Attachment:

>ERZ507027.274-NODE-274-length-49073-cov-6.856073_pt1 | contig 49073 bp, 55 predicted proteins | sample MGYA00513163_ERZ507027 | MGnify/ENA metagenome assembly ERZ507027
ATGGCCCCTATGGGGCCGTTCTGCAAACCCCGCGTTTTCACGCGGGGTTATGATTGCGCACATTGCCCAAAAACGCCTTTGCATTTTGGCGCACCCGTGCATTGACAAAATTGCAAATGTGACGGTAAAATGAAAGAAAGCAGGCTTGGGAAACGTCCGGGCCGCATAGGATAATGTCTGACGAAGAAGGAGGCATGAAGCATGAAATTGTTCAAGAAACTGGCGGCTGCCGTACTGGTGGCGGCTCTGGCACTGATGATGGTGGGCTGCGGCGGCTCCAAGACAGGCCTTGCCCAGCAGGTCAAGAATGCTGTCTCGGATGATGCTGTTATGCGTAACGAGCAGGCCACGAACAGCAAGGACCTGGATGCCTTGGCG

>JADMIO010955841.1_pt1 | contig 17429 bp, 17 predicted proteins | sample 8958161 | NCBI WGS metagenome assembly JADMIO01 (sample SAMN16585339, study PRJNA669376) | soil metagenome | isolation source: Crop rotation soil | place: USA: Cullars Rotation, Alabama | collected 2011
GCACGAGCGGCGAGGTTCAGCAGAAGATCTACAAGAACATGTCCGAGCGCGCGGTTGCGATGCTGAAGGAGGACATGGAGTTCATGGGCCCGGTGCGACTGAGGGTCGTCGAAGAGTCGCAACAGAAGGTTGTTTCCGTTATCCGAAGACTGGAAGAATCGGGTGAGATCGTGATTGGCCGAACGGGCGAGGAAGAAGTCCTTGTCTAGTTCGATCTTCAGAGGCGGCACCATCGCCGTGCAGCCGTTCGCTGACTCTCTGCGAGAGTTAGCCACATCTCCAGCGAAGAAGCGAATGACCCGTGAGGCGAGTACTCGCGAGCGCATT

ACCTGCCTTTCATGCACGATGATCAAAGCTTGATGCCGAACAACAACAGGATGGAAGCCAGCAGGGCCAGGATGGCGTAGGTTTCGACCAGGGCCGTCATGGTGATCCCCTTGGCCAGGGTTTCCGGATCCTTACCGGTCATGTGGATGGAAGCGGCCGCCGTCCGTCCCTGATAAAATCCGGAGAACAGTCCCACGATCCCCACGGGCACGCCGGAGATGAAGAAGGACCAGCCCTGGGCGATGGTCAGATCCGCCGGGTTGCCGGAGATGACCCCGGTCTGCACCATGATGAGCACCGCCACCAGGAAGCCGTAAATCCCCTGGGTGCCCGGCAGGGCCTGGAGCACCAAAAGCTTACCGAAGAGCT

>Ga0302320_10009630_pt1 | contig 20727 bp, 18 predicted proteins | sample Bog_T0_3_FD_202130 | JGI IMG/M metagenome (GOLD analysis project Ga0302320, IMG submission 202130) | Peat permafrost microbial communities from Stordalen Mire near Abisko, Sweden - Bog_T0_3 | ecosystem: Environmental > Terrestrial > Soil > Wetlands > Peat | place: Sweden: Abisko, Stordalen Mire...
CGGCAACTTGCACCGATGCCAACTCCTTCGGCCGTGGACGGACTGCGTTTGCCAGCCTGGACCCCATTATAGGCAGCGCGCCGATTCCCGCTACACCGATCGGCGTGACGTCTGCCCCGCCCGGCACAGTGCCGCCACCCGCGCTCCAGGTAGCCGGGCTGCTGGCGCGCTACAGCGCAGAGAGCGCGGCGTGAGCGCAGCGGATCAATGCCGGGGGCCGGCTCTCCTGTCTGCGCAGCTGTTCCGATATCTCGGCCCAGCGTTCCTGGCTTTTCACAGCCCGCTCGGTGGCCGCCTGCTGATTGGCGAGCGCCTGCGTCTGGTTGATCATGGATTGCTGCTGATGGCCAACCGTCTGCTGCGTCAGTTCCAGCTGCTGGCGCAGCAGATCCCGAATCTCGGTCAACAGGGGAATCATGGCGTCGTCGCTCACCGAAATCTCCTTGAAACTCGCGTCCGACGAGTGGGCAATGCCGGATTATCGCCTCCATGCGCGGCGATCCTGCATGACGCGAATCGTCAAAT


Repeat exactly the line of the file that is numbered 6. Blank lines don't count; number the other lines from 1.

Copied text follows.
>Ga0302320_10009630_pt1 | contig 20727 bp, 18 predicted proteins | sample Bog_T0_3_FD_202130 | JGI IMG/M metagenome (GOLD analysis project Ga0302320, IMG submission 202130) | Peat permafrost microbial communities from Stordalen Mire near Abisko, Sweden - Bog_T0_3 | ecosystem: Environmental > Terrestrial > Soil > Wetlands > Peat | place: Sweden: Abisko, Stordalen Mire...